The cursing began as soon as the blood began to spurt out of the man’s face. His left brow had been punctured and dragged across the ground and squirted blood like some special effects from a cheesy gore movie. It was obvious from the immediate yelling and accusations that he was fine though. He grabbed his helmet off his head and threw it into the grass.

“What the f*%$ were you all doing running in the middle of the road?!”

The driver who he had narrowly avoided colliding into her rear bumper came running back to see what happened. A driver that had seen the whole incident came with a first aid kit to cover the wound on his brow. Other than a few cuts and most likely a broken foot that had been smashed by the weight of his bike and the friction of it sliding on the pavement, he seemed fine, just very upset.

The team began redirecting traffic around the accident and slowing cars exiting 288 to prevent a repeat of the same incident.

While I stood there waving cars on, I realized the closeness I had come to an extremely severe accident. I’m running with a cast on and I’m fortunate that my mountain biking accident did not result in worse injuries. But the tiny break in my thumb was the end to my invincible mentality. I am not indestructible and 500 pounds carrying the speed that it was at me is a lot of momentum. With my feet fixed to the ground and the solid metal of his bike ramming my shins would have surely turned my bones into gelatin.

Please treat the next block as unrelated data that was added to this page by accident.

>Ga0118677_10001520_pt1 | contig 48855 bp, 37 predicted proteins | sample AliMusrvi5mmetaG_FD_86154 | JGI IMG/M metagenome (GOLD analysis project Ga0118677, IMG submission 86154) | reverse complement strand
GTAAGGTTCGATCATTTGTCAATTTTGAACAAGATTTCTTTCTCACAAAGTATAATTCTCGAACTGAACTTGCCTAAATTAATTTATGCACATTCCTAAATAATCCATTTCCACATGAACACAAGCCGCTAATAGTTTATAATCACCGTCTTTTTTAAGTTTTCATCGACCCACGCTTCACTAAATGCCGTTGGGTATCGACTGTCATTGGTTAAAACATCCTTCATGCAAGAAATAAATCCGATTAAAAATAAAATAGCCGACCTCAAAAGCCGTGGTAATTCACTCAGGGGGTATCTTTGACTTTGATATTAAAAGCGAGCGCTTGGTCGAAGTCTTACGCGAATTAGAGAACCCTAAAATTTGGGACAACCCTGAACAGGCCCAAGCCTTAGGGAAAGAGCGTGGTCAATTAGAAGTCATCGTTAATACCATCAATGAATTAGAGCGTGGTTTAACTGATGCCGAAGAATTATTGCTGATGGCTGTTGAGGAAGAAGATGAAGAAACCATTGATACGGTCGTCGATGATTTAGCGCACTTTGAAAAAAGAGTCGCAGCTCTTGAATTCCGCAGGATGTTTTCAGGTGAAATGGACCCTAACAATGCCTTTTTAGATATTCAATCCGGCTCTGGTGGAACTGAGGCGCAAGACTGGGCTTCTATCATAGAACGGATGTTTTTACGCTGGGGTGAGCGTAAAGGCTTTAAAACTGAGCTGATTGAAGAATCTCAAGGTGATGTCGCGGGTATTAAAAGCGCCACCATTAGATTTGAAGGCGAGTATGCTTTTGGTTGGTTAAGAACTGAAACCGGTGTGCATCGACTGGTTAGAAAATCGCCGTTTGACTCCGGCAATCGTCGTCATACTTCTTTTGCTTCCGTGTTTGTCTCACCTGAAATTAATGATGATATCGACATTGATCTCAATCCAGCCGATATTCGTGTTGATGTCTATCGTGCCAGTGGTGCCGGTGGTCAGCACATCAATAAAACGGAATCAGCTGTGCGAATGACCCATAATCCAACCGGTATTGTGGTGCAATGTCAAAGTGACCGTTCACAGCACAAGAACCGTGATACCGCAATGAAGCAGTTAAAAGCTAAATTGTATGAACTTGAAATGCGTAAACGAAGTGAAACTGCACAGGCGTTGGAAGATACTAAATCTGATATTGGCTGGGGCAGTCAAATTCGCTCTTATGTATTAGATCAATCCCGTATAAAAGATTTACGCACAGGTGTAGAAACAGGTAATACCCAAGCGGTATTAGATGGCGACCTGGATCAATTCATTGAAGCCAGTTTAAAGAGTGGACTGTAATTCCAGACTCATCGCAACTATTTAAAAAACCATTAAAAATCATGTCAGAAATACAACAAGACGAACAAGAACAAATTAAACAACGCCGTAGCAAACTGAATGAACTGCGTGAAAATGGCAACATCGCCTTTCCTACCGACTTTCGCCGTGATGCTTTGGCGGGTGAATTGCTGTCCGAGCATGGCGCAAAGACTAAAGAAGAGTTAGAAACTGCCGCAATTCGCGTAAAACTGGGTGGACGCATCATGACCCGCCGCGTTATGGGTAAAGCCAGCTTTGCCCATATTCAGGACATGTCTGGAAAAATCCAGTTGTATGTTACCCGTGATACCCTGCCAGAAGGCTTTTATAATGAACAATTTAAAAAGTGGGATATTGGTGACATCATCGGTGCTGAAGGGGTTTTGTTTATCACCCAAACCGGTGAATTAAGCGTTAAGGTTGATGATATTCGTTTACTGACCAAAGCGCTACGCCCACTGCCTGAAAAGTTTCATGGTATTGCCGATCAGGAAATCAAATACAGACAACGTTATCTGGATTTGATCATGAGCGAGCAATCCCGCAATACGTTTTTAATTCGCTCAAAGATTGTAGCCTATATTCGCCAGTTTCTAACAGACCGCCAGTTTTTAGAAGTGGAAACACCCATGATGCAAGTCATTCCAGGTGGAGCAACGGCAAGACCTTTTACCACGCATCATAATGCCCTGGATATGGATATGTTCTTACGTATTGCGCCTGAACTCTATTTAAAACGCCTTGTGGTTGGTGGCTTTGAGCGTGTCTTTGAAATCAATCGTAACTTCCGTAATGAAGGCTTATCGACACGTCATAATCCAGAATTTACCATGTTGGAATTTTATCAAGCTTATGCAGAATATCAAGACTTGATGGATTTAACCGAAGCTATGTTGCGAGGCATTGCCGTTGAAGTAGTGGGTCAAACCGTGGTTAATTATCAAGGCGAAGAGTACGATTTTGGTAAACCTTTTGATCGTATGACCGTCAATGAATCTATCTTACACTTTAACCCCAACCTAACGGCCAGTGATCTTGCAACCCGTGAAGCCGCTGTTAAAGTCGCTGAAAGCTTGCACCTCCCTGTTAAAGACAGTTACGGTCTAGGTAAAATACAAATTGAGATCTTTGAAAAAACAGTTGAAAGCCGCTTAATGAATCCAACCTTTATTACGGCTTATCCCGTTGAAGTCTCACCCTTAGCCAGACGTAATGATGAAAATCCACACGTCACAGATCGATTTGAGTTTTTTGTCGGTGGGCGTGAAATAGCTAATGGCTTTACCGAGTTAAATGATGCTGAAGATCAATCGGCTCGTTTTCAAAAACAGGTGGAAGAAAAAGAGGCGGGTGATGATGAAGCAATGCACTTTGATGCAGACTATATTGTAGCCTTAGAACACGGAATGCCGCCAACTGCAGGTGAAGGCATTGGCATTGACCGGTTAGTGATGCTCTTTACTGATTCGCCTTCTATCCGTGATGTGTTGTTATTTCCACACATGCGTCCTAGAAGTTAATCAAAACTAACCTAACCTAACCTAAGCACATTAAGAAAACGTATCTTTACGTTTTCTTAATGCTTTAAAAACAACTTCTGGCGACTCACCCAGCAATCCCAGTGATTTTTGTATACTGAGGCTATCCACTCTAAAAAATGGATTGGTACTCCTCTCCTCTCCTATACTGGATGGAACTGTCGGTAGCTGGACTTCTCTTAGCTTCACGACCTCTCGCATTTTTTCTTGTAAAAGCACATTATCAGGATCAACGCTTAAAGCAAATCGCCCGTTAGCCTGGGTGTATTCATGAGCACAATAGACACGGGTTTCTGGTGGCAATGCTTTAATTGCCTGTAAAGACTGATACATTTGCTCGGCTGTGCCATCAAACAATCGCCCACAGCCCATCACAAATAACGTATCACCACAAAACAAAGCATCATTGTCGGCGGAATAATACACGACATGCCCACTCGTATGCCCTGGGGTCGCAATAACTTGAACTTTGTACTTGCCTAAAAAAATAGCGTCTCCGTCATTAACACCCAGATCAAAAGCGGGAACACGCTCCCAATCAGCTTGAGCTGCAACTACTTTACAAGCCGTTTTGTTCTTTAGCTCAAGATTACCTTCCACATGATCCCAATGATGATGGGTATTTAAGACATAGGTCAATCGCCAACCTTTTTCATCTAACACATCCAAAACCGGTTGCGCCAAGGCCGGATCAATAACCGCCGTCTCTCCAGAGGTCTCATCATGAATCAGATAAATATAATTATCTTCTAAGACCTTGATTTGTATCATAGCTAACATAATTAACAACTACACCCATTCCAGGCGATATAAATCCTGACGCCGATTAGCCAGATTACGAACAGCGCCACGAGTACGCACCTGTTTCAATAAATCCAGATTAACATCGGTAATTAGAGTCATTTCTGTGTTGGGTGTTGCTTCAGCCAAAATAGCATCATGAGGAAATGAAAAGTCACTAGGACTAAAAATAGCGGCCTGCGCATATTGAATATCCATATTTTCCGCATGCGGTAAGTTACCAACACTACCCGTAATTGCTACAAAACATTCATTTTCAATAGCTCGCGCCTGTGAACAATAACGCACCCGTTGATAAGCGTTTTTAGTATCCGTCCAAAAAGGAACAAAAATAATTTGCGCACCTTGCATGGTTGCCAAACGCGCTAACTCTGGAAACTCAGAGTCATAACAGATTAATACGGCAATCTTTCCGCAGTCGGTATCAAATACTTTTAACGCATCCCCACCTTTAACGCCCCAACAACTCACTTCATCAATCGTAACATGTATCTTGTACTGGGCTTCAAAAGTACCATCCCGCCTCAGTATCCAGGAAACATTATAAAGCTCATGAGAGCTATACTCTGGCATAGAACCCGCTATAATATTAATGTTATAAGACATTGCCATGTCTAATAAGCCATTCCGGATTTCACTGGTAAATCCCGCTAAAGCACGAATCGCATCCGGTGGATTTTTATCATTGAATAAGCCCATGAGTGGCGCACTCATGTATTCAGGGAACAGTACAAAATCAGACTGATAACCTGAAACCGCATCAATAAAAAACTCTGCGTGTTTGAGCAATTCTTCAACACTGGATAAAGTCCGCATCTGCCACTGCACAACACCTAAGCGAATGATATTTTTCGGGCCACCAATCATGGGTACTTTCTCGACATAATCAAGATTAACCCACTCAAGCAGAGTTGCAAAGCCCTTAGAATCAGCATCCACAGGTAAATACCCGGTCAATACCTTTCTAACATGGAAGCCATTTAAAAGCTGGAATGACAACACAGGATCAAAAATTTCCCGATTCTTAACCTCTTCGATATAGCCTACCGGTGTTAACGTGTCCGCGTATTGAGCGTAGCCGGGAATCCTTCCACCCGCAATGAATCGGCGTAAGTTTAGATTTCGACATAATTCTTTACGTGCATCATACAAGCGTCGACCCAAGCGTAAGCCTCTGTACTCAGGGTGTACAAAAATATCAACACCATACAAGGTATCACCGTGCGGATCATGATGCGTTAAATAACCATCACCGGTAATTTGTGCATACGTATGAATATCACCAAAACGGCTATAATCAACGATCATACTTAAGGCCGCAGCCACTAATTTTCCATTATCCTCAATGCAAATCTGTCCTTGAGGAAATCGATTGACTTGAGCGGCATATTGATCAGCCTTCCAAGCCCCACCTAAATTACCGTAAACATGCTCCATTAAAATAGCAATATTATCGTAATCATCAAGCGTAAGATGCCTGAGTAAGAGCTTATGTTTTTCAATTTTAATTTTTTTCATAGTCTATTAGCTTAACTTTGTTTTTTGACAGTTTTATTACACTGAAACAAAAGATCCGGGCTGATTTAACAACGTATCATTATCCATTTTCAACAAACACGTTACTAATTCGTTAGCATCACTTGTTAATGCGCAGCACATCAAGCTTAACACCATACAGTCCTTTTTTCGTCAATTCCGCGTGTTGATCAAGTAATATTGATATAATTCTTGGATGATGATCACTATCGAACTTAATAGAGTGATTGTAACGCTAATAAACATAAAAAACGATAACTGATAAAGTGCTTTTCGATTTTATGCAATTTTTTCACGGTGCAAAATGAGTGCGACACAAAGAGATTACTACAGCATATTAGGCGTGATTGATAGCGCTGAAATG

I would have gone from being one of the top level triathletes in the state to being unable to walk from a silly motorcyclist’s rush to get to work on time.

I stood there listening to the anger and blame of the man on the ground. I wanted to say something. I wanted to defend myself and my teammates from the accusations. But he was the man on the ground headed to the hospital, not me. The negativity continued to wear on me. I kept hearing how it was our fault because we were running at a busy time of day in a dangerous place on a high-traffic road. I knew that we had done nothing wrong and yet I knew that was not enough. I had almost lost my legs and the motorcyclist was lucky to be in the condition he was in.

We had not broken a law, sure. And he had. But I will not be running at that place anymore, not because I know I am not breaking a law, just because I don’t want to be the one to make the headline news. I don’t want to be the one that gets drivers to slow down on West Creek Parkway. It is not a cause that is worth the danger.

The past 24 hours

Last night I laid awake in my bed for hours running today’s race through my head over and over. It is not a technical course, there are no tight corners and I only touch my brakes once the entire bike leg. And yet for some reason, my fists remained clenched, palms sweating, teeth grinding. I was a nervous wreck over a fun local race.